Rosemary and Thyme

Are you going to Scarborough Fayre
Parsley, sage, rosemary and thyme
Remember me to one who lives there
She once was a true love of mine.

Some of you will remember the line about parsley, sage, rosemary and thyme in the old British ballad  “Scarborough Fayre” and later made famous by  Simon and Garfunkel with their hit song  “Are You Going to Scarborough Fair”.

Well here in New Zealand we see a lot of sitcoms both from the US and the UK.  We were recently being shown a series called Rosemary and Thyme, the general theme of which is that two women each with a love of plants, get together to form a gardening partnership.  They are Rosemary Boxer and Laura Thyme hence the name Rosemary and Thyme.

Rosemary & Thyme

Image via Wikipedia

No ordinary gardeners these.  Laura Thyme was married to a policeman, was in the police force herself and has a son who is also a policeman.  You can guess where this is going?

Rosemary Boxer was a former university professor and they share a passion for horticulture.

They are also amateur sleuths, with Rosemary being the intuitive one and Laura the practical one.  It seems that as soon as they start a new assignment some dastardly happening occurs.  Plots, conspiracies and killers abound amongst the gardens they are asked to tend and put right.  And in each episode there is a dead body and sometimes even two dead bodies.

A recent episode was entitled ‘Three Legs Good”**.  In it the two women are hired to help recreate  an old garden in Regent’s Park, London.  We are told that the garden was originally created by garden great William Nesfield.   Joggers, students, tramps and even nannies who have lost their charges, constantly interrupt them in their work.  Then their peace is shattered when a little three-legged dog leads the ladies to the body of its owner who has been murdered.

Another murder rapidly follows and they determine (before the police of course) that the original murder was a case of mistaken identity!  They adopt the dog and then in a convoluted way (such is the case in all these sitcoms) they find that the dog had lost its leg in a car accident.  Its master was driving the car with his married lover – she was killed in the accident and the dog lost its leg.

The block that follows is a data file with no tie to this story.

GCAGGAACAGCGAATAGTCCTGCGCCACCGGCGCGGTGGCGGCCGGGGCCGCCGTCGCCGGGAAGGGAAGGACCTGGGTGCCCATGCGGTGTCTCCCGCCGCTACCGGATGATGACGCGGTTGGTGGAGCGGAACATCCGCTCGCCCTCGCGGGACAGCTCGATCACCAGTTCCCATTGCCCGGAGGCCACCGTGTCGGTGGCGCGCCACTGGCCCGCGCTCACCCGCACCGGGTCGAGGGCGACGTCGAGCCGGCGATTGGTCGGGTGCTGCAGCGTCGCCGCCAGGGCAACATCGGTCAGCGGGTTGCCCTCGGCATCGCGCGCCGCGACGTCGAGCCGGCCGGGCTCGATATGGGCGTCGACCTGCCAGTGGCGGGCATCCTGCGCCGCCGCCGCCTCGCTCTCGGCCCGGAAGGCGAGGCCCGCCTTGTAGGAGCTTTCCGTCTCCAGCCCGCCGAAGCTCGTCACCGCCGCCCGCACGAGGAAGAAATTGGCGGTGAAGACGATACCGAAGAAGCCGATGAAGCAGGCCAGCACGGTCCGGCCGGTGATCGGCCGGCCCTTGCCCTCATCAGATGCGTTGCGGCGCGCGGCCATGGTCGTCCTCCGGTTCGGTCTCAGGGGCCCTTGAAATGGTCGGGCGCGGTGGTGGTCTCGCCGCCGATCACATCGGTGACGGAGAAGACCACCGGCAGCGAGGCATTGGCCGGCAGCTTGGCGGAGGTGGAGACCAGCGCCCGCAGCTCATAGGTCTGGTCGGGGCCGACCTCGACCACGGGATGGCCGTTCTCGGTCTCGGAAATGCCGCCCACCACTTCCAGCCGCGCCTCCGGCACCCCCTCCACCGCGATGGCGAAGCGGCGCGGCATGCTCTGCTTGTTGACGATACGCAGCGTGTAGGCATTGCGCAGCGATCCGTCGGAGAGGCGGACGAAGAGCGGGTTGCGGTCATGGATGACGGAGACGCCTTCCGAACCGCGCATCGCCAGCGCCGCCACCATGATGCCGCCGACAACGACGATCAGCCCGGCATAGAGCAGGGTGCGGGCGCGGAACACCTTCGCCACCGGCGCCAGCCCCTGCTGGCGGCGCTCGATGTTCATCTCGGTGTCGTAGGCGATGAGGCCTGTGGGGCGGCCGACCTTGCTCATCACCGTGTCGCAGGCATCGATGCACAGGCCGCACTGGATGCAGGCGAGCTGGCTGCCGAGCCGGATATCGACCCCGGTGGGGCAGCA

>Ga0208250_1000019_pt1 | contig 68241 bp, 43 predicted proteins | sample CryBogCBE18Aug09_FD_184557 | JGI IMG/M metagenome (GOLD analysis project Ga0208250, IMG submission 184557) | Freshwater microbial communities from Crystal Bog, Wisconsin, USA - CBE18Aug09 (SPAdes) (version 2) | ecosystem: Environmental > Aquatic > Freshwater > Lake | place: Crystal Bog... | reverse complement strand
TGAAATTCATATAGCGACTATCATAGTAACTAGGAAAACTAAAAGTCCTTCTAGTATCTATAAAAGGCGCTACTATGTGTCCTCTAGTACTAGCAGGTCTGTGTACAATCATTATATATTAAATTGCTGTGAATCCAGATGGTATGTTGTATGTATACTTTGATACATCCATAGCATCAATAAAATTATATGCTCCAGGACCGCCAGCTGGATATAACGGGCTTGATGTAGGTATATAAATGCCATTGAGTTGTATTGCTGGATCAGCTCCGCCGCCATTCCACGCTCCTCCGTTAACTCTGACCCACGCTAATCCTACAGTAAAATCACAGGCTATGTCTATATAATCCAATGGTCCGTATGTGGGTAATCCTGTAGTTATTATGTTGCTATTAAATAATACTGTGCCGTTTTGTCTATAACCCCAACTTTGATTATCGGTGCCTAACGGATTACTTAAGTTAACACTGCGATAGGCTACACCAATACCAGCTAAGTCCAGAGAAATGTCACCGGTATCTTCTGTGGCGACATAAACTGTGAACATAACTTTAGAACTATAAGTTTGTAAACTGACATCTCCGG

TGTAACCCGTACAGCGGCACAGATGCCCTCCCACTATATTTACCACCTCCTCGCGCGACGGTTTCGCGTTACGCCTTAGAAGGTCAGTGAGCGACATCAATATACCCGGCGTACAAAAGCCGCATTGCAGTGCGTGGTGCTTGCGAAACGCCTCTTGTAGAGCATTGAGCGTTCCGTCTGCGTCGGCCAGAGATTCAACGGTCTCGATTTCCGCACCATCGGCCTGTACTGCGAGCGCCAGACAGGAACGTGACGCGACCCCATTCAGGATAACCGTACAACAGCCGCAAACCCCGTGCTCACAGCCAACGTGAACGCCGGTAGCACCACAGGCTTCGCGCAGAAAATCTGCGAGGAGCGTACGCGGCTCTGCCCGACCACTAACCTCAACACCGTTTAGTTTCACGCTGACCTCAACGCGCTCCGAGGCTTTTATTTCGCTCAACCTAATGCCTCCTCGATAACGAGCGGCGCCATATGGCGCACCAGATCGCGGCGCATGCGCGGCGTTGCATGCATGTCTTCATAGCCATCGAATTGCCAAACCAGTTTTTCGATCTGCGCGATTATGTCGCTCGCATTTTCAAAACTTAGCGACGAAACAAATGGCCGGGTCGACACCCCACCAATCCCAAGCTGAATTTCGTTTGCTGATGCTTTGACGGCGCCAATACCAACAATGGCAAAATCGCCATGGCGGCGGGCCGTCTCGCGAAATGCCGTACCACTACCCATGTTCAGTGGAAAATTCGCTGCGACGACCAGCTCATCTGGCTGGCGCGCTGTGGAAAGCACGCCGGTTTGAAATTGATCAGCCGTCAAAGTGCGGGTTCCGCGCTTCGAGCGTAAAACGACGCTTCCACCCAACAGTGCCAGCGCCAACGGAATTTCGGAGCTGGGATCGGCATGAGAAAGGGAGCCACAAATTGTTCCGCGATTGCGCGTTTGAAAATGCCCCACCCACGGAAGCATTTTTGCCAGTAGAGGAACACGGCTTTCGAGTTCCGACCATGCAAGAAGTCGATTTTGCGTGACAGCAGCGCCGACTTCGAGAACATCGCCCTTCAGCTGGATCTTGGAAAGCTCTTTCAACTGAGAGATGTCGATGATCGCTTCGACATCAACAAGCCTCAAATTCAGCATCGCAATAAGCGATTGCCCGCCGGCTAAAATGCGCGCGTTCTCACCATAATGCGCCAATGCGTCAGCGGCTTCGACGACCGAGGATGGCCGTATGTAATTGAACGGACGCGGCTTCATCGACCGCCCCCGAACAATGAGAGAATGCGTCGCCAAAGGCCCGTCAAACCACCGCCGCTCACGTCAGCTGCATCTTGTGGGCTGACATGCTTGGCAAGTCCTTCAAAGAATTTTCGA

The show is peppered with shots of beautiful gardens, fantastic places to visit and quite often, lovely gracious homes in which they stay.

In all an innocent series and although there are murders and mayhem, we dont see the murders being committed.   The series takes me back so many years, when violence was not shown on television.

**The title Three Legs Good is an allusion to George Orwell’s book Animal Farm. When the animals first turn out the farmer and start running their own lives, their slogan is “Four legs good, two legs bad”. Eventually the pigs move into the farm-house and learn to walk on two legs, and the slogan becomes “Four legs good, two legs better.”


Our England is a garden, and such gardens
are not made
By singing: -“Oh, how beautiful!”
and sitting in the shade.
~Rudyard Kipling, “The Glory of the Garden”

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10 responses to “Rosemary and Thyme

  1. We love English films, but haven’t seen Rosemary & Thyme yet. Must order. Have you seen Doc Martin? It’s one of our favorites.

  2. Thanks for the reminder, Mum-in-law watches this series and I’ve seen this particular episode with her, accompanied by cakes and a cuppa. 🙂

  3. I’ve seen Rosemary and Thyme listed in Netflix. It interests me, though I’ve never watched an episode. I’ll make a point to now.
    Right now I am watching White Collar. I love it. It’s funny, fast paced and gentle. There is crime, but it is not a shoot ’em up kind of show. If you have access to it – I recommend it.

  4. That’s a song that often sings in my head, triggered by the herbs and spices. The show you mentioned sounds interesting, I’ve not heard of it here. Yes, I think I liked it better when crimes were solved, without all the gory details.

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